Day seeks complete game

Bill Rabinowitz
Ohio State cornerback Shaun Wade brings down Florida Atlantic running back James Charles. The Buckeyes' defense was dominant, holding the Owls to minus-14 yards in the first half, before bending some with backups in the game in the second half. [Fred Squillante/Dispatch]

Eight minutes of stellar football won’t cut it this week.

That was the gist of what Ohio State coach Ryan Day said Tuesday during his weekly news conference.

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The Buckeyes were flawless to start Saturday’s opener against Florida Atlantic, scoring four quick touchdowns and stuffing the Owls’ offense early. But the Buckeyes looked very much like a team working out the kinks in the final 3½ quarters of their 45-21 victory. This week, with Luke Fickell’s Cincinnati Bearcats coming to town, Day knows that the Buckeyes need to be better.

How much?

“Significantly, I think,” he said. “We have to play for a full 60 minutes. Those first six to seven minutes were just completely dominant, but then the rest of it was just OK. We can't take a deep breath after we go up like that.”

He put some of the responsibility on the coaches, who substituted liberally once the Buckeyes got the big lead. It’s unlikely that Ohio State will roll over UC the way it did FAU.

“This is a team that won a lot of games, they just beat a Pac-12 team, and (they have) a coaching staff that I've got a lot of respect for,” Day said. “Although they are not a Power Five team, their talent level is just as good as most of them.”

On Thursday, Cincinnati defeated UCLA for the second year in a row. Under Fickell, the former Buckeye player, longtime assistant coach and one-year coach, the Bearcats jumped from four victories in his first season to 11 in 2018, his second. They are one of the favorites in the American Athletic Conference.

“They're really a Big Ten team,” Ohio State defensive line coach Larry Johnson said.

Ohio State hasn’t lost to an in-state school since 1921, the year before Ohio Stadium opened. But UC, which opened as a 16½-point underdog, has a realistic shot.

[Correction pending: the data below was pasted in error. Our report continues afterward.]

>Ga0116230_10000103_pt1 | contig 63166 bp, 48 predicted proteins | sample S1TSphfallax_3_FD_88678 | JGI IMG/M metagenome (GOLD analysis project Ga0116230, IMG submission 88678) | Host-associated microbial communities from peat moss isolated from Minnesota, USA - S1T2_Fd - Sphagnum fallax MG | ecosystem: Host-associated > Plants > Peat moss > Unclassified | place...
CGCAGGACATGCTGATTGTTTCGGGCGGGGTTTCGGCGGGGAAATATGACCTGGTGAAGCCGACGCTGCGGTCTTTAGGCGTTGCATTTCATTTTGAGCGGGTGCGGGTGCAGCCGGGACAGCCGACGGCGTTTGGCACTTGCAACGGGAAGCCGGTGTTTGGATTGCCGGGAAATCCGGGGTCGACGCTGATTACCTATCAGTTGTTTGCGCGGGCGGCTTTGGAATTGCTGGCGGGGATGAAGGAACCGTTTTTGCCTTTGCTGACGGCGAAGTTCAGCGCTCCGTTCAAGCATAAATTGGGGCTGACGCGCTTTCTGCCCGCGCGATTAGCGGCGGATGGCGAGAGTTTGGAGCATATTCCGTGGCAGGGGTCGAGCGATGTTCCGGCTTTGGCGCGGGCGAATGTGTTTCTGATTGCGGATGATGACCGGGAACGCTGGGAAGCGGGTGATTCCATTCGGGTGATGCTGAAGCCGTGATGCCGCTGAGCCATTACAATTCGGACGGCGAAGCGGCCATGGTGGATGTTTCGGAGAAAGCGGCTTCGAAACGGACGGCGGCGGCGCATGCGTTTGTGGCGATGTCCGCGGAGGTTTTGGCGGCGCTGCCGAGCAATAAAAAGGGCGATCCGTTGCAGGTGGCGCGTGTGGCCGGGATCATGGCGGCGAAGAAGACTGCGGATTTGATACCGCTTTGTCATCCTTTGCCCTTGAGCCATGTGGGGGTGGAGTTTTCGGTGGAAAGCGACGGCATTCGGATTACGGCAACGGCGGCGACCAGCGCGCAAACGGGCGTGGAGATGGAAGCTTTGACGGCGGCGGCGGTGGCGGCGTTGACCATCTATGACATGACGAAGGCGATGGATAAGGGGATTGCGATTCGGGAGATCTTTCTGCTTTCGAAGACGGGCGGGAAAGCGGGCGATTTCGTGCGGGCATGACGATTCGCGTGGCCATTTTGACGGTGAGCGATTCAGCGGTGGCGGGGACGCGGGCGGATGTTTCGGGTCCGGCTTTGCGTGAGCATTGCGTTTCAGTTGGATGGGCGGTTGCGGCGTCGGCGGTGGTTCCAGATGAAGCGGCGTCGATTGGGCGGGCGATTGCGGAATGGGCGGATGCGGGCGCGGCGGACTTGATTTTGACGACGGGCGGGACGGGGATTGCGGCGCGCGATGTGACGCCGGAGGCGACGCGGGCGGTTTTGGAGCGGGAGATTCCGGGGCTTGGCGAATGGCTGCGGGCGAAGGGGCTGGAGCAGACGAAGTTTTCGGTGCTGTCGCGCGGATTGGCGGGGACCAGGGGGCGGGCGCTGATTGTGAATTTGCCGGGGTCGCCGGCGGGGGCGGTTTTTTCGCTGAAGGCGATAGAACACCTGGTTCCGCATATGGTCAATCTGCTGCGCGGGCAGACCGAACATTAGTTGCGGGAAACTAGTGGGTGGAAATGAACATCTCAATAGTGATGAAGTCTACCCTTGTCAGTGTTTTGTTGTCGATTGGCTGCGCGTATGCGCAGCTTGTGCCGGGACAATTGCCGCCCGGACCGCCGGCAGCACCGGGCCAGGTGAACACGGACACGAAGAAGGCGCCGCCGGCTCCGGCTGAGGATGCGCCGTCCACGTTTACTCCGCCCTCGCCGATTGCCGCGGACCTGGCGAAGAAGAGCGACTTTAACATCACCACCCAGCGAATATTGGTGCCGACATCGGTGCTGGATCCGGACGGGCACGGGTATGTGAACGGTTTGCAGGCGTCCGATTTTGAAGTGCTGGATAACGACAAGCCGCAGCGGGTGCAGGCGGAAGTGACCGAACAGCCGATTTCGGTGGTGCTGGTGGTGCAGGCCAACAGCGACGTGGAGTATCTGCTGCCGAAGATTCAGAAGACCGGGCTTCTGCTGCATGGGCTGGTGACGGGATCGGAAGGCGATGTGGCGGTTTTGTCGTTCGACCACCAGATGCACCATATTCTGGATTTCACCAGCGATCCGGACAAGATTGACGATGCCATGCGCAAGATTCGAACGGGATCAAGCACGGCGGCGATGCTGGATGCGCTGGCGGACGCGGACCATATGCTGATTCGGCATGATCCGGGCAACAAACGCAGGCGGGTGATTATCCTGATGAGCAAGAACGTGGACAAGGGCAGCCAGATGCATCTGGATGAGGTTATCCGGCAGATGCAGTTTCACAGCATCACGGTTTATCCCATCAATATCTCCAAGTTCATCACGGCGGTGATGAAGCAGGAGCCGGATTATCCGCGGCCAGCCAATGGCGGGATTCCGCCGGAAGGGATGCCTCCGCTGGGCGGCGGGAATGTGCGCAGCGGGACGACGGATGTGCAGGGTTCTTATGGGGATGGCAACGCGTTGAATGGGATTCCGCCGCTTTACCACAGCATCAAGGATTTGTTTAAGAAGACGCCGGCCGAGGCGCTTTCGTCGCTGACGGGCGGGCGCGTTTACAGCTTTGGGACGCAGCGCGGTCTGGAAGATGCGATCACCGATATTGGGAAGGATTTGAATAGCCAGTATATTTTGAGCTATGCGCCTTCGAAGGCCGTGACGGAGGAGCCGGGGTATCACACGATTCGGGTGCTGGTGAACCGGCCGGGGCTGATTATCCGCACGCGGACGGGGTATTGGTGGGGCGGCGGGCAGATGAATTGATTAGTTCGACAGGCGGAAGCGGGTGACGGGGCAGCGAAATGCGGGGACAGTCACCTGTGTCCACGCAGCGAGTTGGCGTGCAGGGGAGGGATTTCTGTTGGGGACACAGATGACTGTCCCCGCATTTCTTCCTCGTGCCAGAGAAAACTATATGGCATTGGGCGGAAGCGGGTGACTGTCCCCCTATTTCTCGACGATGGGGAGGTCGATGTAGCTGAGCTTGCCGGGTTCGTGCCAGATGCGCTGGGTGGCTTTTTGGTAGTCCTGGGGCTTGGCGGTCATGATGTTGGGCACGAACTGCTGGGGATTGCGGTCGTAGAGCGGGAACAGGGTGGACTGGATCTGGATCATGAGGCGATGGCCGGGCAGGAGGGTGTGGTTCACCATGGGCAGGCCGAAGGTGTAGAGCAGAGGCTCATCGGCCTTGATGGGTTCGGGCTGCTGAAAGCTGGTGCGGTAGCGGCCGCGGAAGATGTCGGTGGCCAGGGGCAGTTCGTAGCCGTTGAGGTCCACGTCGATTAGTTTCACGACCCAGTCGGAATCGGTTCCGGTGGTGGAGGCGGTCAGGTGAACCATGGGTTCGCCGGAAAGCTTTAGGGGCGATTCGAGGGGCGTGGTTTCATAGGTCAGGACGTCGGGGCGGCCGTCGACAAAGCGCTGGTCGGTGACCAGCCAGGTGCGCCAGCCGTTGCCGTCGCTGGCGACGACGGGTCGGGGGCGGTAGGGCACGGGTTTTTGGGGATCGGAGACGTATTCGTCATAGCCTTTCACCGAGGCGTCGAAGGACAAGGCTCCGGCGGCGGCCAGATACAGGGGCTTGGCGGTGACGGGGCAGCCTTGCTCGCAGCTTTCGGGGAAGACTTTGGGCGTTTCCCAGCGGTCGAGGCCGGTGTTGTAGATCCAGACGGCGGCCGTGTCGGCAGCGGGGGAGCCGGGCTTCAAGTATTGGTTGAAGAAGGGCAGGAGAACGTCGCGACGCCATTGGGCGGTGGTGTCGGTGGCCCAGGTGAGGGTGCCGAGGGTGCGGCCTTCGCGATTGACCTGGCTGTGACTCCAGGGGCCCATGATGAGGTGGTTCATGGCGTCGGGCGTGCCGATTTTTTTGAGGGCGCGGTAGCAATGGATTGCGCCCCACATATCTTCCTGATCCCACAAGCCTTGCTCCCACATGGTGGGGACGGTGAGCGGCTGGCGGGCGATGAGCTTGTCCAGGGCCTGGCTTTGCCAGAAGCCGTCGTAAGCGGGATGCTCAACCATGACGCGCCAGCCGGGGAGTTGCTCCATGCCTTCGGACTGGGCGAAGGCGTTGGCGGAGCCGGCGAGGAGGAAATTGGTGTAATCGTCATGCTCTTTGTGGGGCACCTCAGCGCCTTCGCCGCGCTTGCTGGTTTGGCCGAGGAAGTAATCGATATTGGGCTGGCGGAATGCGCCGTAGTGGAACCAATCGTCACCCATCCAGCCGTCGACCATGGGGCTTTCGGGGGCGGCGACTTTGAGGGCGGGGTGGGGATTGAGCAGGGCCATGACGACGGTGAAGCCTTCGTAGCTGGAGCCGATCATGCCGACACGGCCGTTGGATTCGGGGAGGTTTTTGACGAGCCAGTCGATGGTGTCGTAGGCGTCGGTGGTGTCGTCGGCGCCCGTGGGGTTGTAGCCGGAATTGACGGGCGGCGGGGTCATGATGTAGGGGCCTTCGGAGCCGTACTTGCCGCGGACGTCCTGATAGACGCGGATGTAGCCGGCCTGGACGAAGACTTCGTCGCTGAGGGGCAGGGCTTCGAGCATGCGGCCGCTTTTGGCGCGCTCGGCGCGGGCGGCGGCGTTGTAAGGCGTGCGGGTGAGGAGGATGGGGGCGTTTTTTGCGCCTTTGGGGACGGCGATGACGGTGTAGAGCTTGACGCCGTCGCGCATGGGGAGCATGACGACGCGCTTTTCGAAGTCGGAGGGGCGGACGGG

“Watching the film here for a couple days, we’ve got our hands full,” Day said. “It's a very good football team, very well-coached. Coach Fickell has done a very good job of building toughness in this program.”

Showing toughness has been a consistent theme for Day in his first season as Buckeyes coach, and he believes his players showed it in the opener. He was particularly pleased with the defense, which was consistently inconsistent a year ago. FAU had negative yardage in the first half before having more success once OSU's backups entered.

“I think that we saw some guys flying around,” Day said. “I thought you saw some hard tackling early on. You saw guys running to the ball with great effort, and that's what we want.”

Johnson said the Buckeyes must pay particular attention this week to playing disciplined against a Cincinnati offense that has two potent threats in quarterback Desmond Ridder and running back Michael Warren.

“They run the football well, have a great scheme and great offensive coordinator,” Johnson said. “Their offensive line is young but big, and their quarterback and running back are special.”

Ohio State quarterback Justin Fields showed how special he can be Saturday. He threw for four touchdowns and ran for a 51-yard score. But Day was more impressed by how the sophomore managed the game by not taking unnecessary risks.

The Buckeyes’ run game tailed off after a quick start. Day wasn’t overly concerned about that, although he was displeased with what he called an “inexcusable” fumble by J.K. Dobbins in the second quarter.

“That cannot happen,” Day said.

But he expects Dobbins to bounce back, and he believes his team will make the needed jump from Game 1 to Game 2.

“We talked about coming out to a fast start, and that was about as fast as I've been around,” Day said of the Florida Atlantic game. “That goes to show the explosiveness of what we can be, and I think everybody felt that. Now it's time to keep building on it as we go.”


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